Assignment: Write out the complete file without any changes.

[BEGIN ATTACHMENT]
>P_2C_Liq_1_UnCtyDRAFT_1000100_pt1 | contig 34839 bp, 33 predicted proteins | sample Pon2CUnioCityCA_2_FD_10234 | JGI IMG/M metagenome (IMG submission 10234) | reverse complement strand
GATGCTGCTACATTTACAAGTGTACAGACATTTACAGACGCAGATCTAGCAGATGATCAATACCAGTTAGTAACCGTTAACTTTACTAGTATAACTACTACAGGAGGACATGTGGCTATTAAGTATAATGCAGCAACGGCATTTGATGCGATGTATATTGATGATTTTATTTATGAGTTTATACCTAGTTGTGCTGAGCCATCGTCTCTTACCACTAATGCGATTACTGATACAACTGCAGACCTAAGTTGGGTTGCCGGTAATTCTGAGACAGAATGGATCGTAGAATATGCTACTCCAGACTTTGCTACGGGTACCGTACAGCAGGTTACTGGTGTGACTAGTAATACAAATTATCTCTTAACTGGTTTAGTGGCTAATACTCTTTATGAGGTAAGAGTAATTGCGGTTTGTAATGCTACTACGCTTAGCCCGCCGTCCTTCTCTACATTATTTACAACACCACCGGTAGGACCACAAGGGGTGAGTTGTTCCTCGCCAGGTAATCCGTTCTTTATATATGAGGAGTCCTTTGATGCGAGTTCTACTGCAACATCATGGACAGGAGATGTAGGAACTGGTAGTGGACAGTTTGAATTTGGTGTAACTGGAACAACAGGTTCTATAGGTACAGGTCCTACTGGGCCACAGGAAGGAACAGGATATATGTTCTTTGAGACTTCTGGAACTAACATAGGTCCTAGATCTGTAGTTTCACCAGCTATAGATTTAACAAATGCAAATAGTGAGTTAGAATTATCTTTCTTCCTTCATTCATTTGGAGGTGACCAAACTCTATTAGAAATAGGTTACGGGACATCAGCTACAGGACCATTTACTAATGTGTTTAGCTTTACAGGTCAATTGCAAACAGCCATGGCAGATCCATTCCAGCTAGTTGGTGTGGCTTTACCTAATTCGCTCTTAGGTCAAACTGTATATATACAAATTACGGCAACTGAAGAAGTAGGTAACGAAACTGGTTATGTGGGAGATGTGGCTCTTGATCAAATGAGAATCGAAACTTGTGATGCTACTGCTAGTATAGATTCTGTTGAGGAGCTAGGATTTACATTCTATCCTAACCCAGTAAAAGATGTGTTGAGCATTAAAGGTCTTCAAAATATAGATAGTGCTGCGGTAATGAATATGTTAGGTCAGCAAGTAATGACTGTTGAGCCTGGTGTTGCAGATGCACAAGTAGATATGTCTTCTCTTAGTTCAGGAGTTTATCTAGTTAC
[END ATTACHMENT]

>P_2C_Liq_1_UnCtyDRAFT_1000100_pt1 | contig 34839 bp, 33 predicted proteins | sample Pon2CUnioCityCA_2_FD_10234 | JGI IMG/M metagenome (IMG submission 10234) | reverse complement strand
GATGCTGCTACATTTACAAGTGTACAGACATTTACAGACGCAGATCTAGCAGATGATCAATACCAGTTAGTAACCGTTAACTTTACTAGTATAACTACTACAGGAGGACATGTGGCTATTAAGTATAATGCAGCAACGGCATTTGATGCGATGTATATTGATGATTTTATTTATGAGTTTATACCTAGTTGTGCTGAGCCATCGTCTCTTACCACTAATGCGATTACTGATACAACTGCAGACCTAAGTTGGGTTGCCGGTAATTCTGAGACAGAATGGATCGTAGAATATGCTACTCCAGACTTTGCTACGGGTACCGTACAGCAGGTTACTGGTGTGACTAGTAATACAAATTATCTCTTAACTGGTTTAGTGGCTAATACTCTTTATGAGGTAAGAGTAATTGCGGTTTGTAATGCTACTACGCTTAGCCCGCCGTCCTTCTCTACATTATTTACAACACCACCGGTAGGACCACAAGGGGTGAGTTGTTCCTCGCCAGGTAATCCGTTCTTTATATATGAGGAGTCCTTTGATGCGAGTTCTACTGCAACATCATGGACAGGAGATGTAGGAACTGGTAGTGGACAGTTTGAATTTGGTGTAACTGGAACAACAGGTTCTATAGGTACAGGTCCTACTGGGCCACAGGAAGGAACAGGATATATGTTCTTTGAGACTTCTGGAACTAACATAGGTCCTAGATCTGTAGTTTCACCAGCTATAGATTTAACAAATGCAAATAGTGAGTTAGAATTATCTTTCTTCCTTCATTCATTTGGAGGTGACCAAACTCTATTAGAAATAGGTTACGGGACATCAGCTACAGGACCATTTACTAATGTGTTTAGCTTTACAGGTCAATTGCAAACAGCCATGGCAGATCCATTCCAGCTAGTTGGTGTGGCTTTACCTAATTCGCTCTTAGGTCAAACTGTATATATACAAATTACGGCAACTGAAGAAGTAGGTAACGAAACTGGTTATGTGGGAGATGTGGCTCTTGATCAAATGAGAATCGAAACTTGTGATGCTACTGCTAGTATAGATTCTGTTGAGGAGCTAGGATTTACATTCTATCCTAACCCAGTAAAAGATGTGTTGAGCATTAAAGGTCTTCAAAATATAGATAGTGCTGCGGTAATGAATATGTTAGGTCAGCAAGTAATGACTGTTGAGCCTGGTGTTGCAGATGCACAAGTAGATATGTCTTCTCTTAGTTCAGGAGTTTATCTAGTTAC